Tuesday, July 07, 2009

future of research

"The income-producing research activity will follow the trend of moving into nondepartmental locations — institutes, centers, and programs — that can be closed with less fuss if the income dries up."--MARC BOUSQUET, Associate professor at Santa Clara University, and author of How the University Works: Higher Education and the Low-Wage Nation (New York University Press, 2008)

From: "FORUM: The Faculty of the Future: Leaner, Meaner, More Innovative, Less Secure," Chronicle of Higher Education.

Tim Carmody, whom I admire and whose blog, Facebook updates and now tweeting I follow, has a statement here too, part of which reads:

The curriculum, especially in the humanities, valorizes thoughtful curation and recirculation of material rather than comprehension or originality. The traditional unidirectional model of knowledge transmission (best represented by the now-deprecated "lecture") has been effectively discredited, although it persists through habit, inertia, and whispered doubts about the efficacy and rigidity of the new model. Many professors periodically pause to lecture, but only apologetically, or when distanced by ironic quotation marks. / The 'teens are as widely remembered for technical innovation and radical dissemination of knowledge as the '20s are for job loss, technological retrenchment, and economic concentration. In 2019, when Google used its capital to snap up the course-management giant Blackboard and the Ebsco, LexisNexis, and Ovid databases, it effectively became the universal front end for research and teaching in the academy.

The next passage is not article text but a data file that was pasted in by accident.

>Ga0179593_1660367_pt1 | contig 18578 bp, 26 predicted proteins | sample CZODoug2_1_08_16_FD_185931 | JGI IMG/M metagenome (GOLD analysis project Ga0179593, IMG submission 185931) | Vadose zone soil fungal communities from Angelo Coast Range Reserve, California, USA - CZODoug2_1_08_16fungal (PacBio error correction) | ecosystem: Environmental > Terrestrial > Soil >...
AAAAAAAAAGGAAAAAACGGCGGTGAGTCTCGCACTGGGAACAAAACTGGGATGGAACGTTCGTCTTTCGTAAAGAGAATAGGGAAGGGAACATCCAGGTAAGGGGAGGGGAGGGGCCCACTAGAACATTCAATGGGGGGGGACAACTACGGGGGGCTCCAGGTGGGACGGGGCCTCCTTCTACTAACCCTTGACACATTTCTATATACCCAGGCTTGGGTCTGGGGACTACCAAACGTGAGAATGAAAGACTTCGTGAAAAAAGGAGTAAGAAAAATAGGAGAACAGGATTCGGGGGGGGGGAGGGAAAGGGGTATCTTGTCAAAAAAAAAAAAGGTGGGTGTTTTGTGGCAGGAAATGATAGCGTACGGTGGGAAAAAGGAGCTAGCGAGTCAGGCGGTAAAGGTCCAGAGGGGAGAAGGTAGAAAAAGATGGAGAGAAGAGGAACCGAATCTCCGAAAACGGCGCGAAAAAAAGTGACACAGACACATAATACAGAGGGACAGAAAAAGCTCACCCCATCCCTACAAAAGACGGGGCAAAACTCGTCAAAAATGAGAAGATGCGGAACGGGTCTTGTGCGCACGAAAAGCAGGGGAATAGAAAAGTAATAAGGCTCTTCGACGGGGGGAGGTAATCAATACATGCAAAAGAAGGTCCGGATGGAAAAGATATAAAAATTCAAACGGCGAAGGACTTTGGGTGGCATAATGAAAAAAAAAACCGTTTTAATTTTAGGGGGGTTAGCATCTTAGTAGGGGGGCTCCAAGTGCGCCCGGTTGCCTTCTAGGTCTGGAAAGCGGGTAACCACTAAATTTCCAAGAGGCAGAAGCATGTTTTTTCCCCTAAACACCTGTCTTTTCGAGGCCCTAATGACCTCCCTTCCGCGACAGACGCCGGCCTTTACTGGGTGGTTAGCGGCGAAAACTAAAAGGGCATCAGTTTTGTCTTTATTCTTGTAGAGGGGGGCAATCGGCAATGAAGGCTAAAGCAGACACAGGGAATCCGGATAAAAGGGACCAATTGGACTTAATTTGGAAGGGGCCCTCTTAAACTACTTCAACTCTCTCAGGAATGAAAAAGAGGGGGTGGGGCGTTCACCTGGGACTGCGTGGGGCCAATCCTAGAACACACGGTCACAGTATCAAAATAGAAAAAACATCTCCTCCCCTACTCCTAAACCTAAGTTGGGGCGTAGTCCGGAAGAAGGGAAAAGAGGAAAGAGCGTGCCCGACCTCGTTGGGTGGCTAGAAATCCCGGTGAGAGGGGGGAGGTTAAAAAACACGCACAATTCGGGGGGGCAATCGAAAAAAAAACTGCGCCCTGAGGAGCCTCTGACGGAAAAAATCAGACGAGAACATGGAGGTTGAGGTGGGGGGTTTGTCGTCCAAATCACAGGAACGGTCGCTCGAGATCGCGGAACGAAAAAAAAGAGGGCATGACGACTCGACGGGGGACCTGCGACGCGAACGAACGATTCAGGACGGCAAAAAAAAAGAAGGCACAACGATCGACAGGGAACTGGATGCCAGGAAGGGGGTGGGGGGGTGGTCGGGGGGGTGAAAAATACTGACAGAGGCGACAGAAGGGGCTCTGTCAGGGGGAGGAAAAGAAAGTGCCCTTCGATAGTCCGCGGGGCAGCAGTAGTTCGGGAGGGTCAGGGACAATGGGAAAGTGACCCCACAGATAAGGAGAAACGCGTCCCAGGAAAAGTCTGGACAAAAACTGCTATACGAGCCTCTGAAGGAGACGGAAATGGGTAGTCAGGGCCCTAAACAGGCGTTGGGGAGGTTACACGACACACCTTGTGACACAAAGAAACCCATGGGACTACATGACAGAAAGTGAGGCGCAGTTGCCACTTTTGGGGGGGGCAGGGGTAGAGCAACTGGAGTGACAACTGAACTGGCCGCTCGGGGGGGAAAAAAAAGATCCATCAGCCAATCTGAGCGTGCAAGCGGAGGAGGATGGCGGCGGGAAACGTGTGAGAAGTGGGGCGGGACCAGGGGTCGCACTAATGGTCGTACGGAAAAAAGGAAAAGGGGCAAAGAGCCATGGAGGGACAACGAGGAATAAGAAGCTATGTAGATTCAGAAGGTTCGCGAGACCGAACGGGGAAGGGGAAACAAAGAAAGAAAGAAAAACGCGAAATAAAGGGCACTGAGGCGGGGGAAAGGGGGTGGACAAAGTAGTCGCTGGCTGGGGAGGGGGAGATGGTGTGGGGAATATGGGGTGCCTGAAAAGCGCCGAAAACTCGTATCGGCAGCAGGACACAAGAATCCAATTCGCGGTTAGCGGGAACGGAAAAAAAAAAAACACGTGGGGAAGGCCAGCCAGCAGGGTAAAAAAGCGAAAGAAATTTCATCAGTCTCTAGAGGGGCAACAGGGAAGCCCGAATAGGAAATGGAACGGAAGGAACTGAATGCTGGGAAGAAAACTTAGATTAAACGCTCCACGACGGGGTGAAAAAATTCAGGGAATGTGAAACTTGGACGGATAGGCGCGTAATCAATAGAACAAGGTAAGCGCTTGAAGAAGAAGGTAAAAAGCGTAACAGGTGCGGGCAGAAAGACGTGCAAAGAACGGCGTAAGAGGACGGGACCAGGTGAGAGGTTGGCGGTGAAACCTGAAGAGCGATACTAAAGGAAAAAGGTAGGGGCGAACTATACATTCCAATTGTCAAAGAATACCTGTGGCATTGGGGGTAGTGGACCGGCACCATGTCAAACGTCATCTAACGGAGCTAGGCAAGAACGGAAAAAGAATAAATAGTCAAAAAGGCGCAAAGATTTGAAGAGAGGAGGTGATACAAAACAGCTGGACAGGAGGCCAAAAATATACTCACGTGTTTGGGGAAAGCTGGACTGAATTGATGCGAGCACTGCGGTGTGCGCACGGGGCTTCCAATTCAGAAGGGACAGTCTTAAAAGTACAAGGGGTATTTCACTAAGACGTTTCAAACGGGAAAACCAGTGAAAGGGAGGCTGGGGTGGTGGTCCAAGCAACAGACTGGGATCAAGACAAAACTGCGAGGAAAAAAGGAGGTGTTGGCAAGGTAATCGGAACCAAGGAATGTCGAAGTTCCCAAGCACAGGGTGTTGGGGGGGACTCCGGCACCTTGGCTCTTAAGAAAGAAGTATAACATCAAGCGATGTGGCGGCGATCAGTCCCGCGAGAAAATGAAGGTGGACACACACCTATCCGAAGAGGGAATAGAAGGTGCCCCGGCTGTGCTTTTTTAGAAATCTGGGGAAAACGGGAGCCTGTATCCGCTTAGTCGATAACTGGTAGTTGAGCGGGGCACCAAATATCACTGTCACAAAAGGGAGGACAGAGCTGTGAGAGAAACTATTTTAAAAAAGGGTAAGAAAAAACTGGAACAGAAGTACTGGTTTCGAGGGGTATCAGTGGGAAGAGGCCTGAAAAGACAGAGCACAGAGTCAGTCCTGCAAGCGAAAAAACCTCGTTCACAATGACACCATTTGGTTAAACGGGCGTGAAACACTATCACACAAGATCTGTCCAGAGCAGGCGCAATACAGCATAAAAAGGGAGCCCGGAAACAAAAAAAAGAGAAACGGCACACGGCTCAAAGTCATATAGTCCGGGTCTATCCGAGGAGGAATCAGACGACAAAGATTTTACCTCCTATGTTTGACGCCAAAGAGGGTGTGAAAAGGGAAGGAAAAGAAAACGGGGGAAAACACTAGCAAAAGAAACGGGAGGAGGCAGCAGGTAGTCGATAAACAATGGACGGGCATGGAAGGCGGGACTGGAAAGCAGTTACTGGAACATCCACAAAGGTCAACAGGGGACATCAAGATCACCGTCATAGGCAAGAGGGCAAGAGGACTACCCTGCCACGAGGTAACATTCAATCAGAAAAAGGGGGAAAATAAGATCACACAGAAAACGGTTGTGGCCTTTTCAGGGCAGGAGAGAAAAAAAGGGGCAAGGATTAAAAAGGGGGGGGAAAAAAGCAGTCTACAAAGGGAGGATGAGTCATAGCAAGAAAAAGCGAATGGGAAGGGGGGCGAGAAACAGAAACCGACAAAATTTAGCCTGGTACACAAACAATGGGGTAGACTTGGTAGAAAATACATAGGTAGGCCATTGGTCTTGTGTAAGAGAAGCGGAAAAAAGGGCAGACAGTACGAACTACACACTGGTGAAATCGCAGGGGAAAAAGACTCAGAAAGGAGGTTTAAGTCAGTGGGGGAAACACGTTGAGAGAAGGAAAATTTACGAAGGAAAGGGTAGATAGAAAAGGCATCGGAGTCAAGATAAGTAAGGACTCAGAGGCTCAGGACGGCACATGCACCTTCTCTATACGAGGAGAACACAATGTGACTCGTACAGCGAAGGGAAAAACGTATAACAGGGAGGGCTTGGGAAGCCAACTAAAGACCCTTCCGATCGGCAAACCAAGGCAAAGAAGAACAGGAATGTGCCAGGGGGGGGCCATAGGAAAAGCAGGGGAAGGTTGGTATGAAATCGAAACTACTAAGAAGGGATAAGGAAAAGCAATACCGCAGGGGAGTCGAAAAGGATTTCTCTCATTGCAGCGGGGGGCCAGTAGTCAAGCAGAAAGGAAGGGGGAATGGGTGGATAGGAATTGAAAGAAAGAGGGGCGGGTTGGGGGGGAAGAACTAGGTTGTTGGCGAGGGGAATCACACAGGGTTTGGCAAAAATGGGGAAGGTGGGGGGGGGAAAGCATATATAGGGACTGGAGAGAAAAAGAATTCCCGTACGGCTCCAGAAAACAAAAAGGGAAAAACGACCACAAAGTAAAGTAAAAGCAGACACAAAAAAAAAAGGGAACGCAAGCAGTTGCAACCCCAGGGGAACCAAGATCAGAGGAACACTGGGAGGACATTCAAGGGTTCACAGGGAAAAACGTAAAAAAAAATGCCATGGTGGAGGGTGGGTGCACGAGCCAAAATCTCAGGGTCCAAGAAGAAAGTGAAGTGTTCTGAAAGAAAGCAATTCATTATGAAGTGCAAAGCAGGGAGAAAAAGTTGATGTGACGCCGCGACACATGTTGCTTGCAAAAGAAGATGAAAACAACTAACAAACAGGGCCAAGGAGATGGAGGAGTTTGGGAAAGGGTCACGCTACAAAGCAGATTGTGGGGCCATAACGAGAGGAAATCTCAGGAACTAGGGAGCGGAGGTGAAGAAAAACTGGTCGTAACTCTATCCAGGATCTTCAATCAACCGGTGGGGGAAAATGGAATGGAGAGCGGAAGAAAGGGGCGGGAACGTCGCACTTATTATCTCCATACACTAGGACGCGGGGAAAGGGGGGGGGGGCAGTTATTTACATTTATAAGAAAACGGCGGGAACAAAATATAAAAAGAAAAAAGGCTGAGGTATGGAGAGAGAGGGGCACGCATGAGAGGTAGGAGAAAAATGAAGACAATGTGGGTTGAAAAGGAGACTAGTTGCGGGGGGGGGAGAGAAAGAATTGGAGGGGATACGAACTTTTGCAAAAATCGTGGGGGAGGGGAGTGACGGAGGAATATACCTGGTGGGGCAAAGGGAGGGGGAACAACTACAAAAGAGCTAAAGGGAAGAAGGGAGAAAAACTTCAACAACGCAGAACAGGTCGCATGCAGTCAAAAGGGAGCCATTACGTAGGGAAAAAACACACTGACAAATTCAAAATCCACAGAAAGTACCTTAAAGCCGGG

Anyone who has read this blog knows how much I would (and do) disagree with Tim's use of the lecture (his valorization of it and pre-nostaligia for it) in this scenario. His error is to tie inextricably the "traditional unidirectional model of knowledge transmission" (which he implicitly commends) to the techno-corporate consolidation of profit-making information providers.

Now, as for "originality" in this context: oh, don't get me started. For another time. I promise.

(For more from me on the lecture, click on "end of the lecture" just below.)